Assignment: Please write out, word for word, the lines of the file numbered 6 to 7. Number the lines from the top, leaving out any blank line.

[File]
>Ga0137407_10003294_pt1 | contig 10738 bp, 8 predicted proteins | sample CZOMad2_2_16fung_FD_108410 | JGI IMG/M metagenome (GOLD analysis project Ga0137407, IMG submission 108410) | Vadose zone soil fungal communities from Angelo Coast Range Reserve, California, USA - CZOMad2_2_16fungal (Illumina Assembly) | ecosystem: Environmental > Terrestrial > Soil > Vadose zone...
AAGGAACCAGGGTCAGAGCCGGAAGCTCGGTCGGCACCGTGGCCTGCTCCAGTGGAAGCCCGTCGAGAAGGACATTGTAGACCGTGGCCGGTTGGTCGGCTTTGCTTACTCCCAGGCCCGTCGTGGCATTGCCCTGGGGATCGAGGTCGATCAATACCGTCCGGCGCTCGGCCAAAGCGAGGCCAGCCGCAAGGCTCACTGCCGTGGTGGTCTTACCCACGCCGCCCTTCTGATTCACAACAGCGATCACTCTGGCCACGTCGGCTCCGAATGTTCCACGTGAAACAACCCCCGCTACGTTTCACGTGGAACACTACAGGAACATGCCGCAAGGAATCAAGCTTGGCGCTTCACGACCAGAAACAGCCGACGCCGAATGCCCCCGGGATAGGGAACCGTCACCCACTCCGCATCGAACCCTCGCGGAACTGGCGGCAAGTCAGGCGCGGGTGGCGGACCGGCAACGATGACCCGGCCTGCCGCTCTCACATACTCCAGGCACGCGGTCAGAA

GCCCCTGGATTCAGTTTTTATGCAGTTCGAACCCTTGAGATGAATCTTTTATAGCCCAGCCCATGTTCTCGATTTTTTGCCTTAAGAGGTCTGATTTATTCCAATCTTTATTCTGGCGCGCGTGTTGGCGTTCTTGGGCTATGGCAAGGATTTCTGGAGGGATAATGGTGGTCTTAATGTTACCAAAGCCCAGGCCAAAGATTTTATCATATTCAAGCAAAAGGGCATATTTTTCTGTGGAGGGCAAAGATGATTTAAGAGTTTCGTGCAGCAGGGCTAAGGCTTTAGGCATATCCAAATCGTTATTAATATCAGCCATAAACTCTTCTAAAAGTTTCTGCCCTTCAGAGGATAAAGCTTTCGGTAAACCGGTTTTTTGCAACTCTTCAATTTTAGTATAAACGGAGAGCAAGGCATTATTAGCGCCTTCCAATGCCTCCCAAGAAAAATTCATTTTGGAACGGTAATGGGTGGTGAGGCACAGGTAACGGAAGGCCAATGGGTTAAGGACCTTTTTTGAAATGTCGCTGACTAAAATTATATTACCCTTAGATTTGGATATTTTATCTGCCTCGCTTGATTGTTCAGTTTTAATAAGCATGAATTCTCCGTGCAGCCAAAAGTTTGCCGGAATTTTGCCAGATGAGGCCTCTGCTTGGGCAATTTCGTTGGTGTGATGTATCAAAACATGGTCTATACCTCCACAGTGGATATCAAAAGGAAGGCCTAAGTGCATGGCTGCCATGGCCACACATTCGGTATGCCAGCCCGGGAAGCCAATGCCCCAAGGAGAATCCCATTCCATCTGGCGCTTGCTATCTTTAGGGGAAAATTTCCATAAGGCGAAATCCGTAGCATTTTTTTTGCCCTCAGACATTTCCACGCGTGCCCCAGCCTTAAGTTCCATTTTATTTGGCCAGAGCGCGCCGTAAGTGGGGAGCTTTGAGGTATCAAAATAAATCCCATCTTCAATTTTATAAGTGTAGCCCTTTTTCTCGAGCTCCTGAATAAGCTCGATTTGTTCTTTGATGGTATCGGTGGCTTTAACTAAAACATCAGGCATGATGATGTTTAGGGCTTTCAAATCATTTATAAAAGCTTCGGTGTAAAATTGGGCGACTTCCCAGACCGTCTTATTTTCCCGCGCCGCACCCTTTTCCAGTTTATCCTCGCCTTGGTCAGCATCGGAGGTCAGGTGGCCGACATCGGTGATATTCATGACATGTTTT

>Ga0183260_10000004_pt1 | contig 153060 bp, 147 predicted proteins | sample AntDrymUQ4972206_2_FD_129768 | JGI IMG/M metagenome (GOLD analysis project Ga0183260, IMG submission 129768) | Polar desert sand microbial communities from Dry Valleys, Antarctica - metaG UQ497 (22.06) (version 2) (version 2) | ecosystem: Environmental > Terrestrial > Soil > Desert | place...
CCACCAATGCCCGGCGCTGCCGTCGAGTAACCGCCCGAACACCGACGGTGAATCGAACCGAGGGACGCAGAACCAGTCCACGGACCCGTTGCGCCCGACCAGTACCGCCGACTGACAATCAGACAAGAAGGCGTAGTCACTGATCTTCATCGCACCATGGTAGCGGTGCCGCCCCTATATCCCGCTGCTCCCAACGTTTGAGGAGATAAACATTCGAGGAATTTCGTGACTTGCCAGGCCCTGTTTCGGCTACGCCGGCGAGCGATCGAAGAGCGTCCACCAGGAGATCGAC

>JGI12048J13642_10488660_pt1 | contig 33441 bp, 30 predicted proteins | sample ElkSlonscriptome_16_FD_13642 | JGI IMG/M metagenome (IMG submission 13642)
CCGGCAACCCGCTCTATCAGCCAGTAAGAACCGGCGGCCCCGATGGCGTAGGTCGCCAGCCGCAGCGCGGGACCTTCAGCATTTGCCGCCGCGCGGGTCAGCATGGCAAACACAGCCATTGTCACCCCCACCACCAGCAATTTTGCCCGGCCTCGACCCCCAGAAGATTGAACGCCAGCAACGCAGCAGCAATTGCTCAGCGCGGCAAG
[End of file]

>JGI12048J13642_10488660_pt1 | contig 33441 bp, 30 predicted proteins | sample ElkSlonscriptome_16_FD_13642 | JGI IMG/M metagenome (IMG submission 13642)
CCGGCAACCCGCTCTATCAGCCAGTAAGAACCGGCGGCCCCGATGGCGTAGGTCGCCAGCCGCAGCGCGGGACCTTCAGCATTTGCCGCCGCGCGGGTCAGCATGGCAAACACAGCCATTGTCACCCCCACCACCAGCAATTTTGCCCGGCCTCGACCCCCAGAAGATTGAACGCCAGCAACGCAGCAGCAATTGCTCAGCGCGGCAAG